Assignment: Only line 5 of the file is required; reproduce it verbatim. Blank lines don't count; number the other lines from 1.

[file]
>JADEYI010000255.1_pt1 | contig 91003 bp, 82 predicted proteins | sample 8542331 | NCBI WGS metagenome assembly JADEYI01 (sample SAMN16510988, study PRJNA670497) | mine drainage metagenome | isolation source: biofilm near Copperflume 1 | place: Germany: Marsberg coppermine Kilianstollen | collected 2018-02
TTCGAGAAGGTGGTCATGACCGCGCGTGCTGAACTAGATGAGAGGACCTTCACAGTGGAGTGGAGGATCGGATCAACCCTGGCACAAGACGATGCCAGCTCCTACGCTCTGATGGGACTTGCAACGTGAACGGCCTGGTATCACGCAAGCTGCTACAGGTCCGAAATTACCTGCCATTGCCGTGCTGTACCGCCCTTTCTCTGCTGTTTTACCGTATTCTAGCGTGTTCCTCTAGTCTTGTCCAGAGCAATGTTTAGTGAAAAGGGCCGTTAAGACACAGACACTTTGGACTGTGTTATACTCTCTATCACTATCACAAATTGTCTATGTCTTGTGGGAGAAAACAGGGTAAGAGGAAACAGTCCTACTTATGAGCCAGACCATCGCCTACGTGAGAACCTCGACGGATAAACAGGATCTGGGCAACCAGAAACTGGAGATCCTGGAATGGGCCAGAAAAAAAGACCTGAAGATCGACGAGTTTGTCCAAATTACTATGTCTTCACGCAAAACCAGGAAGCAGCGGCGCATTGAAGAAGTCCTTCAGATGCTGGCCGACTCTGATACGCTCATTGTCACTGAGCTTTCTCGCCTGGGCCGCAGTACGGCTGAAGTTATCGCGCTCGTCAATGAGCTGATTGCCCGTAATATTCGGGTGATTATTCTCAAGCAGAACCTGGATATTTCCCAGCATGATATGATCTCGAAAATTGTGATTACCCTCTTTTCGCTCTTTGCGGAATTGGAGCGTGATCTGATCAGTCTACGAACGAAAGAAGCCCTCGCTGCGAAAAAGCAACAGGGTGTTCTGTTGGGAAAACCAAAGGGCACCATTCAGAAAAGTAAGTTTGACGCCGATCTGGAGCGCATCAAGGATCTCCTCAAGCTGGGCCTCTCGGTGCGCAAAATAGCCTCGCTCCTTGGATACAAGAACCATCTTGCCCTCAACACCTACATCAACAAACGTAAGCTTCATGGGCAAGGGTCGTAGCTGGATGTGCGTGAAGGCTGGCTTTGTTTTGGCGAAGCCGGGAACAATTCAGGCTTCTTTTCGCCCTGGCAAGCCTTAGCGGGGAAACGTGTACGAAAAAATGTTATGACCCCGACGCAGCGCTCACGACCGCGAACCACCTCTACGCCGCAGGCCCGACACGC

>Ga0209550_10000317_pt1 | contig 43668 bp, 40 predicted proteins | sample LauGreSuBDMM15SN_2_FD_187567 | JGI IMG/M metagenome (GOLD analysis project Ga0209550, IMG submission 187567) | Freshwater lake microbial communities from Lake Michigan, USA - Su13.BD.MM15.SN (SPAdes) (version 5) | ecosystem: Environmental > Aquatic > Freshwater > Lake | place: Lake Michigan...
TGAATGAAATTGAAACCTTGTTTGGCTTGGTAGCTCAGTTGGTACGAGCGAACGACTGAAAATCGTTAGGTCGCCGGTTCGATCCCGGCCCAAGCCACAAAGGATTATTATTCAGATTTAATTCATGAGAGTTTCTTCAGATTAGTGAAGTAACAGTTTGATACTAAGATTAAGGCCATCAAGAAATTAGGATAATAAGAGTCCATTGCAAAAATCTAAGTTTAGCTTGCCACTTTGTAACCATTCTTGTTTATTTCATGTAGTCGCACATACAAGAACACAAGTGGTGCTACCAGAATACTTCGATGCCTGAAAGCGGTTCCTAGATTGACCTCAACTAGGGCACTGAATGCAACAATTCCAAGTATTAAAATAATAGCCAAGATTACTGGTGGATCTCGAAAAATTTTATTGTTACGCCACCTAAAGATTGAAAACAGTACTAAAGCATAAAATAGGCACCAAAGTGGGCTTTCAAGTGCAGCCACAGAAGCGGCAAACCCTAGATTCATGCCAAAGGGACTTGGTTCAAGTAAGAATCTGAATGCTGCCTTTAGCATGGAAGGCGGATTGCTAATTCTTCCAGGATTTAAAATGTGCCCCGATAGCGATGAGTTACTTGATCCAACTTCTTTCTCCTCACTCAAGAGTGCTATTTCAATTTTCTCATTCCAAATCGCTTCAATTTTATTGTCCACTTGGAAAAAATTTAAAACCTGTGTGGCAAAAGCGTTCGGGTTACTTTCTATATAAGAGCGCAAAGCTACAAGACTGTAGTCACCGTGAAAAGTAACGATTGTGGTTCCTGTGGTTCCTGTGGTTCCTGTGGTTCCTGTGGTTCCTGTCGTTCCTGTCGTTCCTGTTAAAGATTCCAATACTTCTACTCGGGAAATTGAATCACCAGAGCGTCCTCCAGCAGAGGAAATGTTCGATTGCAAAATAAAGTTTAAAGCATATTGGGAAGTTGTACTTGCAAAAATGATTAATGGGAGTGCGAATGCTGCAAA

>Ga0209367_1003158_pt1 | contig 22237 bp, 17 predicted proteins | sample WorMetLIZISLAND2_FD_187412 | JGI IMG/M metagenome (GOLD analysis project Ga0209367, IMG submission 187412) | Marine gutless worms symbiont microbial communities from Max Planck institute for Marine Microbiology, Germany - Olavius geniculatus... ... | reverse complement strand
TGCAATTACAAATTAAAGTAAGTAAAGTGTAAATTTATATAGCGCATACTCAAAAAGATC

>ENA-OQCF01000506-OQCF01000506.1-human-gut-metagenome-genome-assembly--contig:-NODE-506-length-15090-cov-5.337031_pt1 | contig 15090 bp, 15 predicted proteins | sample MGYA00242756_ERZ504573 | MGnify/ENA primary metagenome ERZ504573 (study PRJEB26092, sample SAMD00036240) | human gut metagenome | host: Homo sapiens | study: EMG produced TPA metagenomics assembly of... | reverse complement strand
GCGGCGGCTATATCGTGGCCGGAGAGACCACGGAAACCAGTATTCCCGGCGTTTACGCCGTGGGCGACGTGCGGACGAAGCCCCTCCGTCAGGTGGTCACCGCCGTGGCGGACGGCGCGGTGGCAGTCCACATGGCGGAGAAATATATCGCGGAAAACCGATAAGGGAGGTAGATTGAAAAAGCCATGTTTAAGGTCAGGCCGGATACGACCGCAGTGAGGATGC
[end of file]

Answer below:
>Ga0209367_1003158_pt1 | contig 22237 bp, 17 predicted proteins | sample WorMetLIZISLAND2_FD_187412 | JGI IMG/M metagenome (GOLD analysis project Ga0209367, IMG submission 187412) | Marine gutless worms symbiont microbial communities from Max Planck institute for Marine Microbiology, Germany - Olavius geniculatus... ... | reverse complement strand